What is sleep in a physiological sense?
A period of reduced activity, associated with a typical posture and a decreased responsiveness to external stimuli. It is easy to reverse and shows physiological changes.
How many Australian adults don’t get enough sleep regularly?
~7.4 million Australian adults
How many deaths were estimated in 2016-17 due to lack of sleep?
What are the stages of a sleep cycle? (+Diagram)
Awake REM sleep nREM stage 1 nREM stage 2 nREM stage 3
What defines the 2 types of sleep?
Eye movement and electrical patterns in a sleeping person’s brain
What are the distinct stages of nREM sleep?
N1: Lasts 1 - 7 minutes and is defined by a low voltage, mixed-frequency pattern. N2: Forms spindles in the EEG recording and lasts 10 to 25 minutes. N3: Higher amplitude EEG waves and slow -wave activity and generally lasts 20 - 40 minutes.
What happens to depth of sleep when progressing from N1 to N3?
The sleep becomes deeper and brain becomes less responsive to external stimuli and it becomes increasingly difficult to awaken an individual from sleep.
What percentage of sleep is REM?
20 to 25% of total sleep in typical healthy adults.
What does REM sleep EEG look like?
low-amplitude, high frequency waves and alpha rhythm
What are the characteristics of REM sleep?
Rapid eye movements. Muscles in arms and legs are paralysed (could be a neurological barrier to acting out dreams) Visually intense dreams Hard to awaken, heart rate and BP also increased, core temperature not well regulated and sexual arousal is common.
When do night terrors typically occur?
When does dreaming occur most often?
Both REM and nREM
What are the theories on why we sleep?
Adaptive theory of sleep (inactivity is adaptive to keep away from danger) Theory of energy conservation (Helps us conserve energy and reduce expenditure when less productive) Restoration theory of sleep (Repair of injuries such as muscle growth, tissue repair, protein synthesis, and growth hormone, deficiency in growth hormone causes aches, and symptoms similar to depression) Information consolidation theory of sleep (Sleep is correlated with brain plasticity. Sleep is important for memory consolidation particularly during REM sleep)
What restorative mechanisms are active during sleep?
Growth hormone production Physical restoration (kidneys replenish salt stores, brain and muscles replenish sugar and fat stores) Cognitive functional restoration (Neurons in the brain produce adenosine. Adenosine buildup = tired feeling)
What stage of sleep is important for growth hormone production?
What are the characteristic changes to brain activity during sleep cycle?
Decrease in activation rate of most neurons from wakefulness to non-REM sleep. Patterns of neuron firing change from random and variable activity pattern during wakefulness to a more coordinated and synchronous pattern during non-REM sleep.
What happens to body temperature during sleep cycle?
Reduced during non-REM sleep and during REM falls to the lowest point.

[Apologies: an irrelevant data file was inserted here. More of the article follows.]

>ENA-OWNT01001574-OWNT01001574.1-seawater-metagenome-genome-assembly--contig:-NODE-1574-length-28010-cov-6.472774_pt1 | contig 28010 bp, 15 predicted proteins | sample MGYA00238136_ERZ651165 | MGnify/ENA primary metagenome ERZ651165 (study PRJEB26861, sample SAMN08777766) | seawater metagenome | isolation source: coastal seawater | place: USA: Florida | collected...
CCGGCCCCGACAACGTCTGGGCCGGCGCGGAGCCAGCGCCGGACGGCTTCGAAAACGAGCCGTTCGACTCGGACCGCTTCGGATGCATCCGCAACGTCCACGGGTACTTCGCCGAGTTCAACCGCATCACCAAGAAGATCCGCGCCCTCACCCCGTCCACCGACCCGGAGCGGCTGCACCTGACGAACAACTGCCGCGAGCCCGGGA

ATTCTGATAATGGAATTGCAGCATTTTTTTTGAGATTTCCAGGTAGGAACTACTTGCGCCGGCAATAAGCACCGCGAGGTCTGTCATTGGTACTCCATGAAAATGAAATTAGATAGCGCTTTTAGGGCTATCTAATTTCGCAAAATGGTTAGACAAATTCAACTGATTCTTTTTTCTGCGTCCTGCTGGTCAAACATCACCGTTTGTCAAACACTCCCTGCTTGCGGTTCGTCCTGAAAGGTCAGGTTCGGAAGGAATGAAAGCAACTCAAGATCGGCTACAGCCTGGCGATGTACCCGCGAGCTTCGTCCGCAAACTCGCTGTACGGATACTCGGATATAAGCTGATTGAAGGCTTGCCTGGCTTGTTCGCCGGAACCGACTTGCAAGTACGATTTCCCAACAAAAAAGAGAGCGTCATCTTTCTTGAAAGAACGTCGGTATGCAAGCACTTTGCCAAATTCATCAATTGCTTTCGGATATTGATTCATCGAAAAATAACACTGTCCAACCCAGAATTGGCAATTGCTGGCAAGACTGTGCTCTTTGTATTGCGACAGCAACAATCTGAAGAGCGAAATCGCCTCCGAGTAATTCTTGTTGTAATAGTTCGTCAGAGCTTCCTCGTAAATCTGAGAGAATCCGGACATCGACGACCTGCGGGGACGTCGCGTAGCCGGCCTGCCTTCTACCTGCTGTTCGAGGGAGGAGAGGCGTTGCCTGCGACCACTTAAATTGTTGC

What happens to respiratory changes during sleep cycle?
Breathing rate is irregular in both wakefulness and REM sleep and increases. Rate decreases and becomes more regular in nREM sleep.
What happens to cardiovascular activity during the sleep cycle?
Non-REM overall reduction in heart rate and blood pressure. REM sleep more pronounced variation with changes cardiovascular activity and increases in heart rate and blood pressure.
What overall physiological changes happen during sleep?
increased production of growth hormone in non-REM sleep. Physiological activities like digestion, cell repair, and growth are greatest during sleep.
Why is sleep important for cognitive functions and memories?
During our sleep the brain processes information, consolidates memories, and enables us to learn and function effectively during daytime. Sleep is important for reorganising memories and producing insight and creative ideas from those memories. Sleep affects ability to use language, sustain attention, understand what we are reading and summarise what we are hearing.
What percentage of Australian adults suffer from sleep deprivation?
33 - 45%
What is the average reported sleep time?
7 hours (12%< 5.5 hours and 8% > 9 hours)
What are the general symptoms of sleep problems?
Performance decrease: academic, physical, etc Behavioural difficulties Irritability Hyperactivity Frequent illness Headaches, jaw pain, earaches Daytime sleepiness Depression, anxiety
What causes sleep deprivation?
Personal choice (Watch TV, socializing) Attitude (Much sleep is not needed) Work Illness Sleep disorders Poor sleep behaviours Environment Distress/anxiety Ageing
What are the short term consequences of sleep deprivation?
Decreased performance and alertness Memory and cognitive impairment Stress relationships Poor quality of life Occupational injury Automobile injury
Long term consequences of sleep deprivation:
High BP Heart attack Stroke Obesity Psychiatric problems Mental impairment Childhood growth retardation Injury from accidents Poor quality of life Immune function reduction Increased inflammation
What mental illnesses are associated with sleep deprivation?
Anxiety Depression ADHD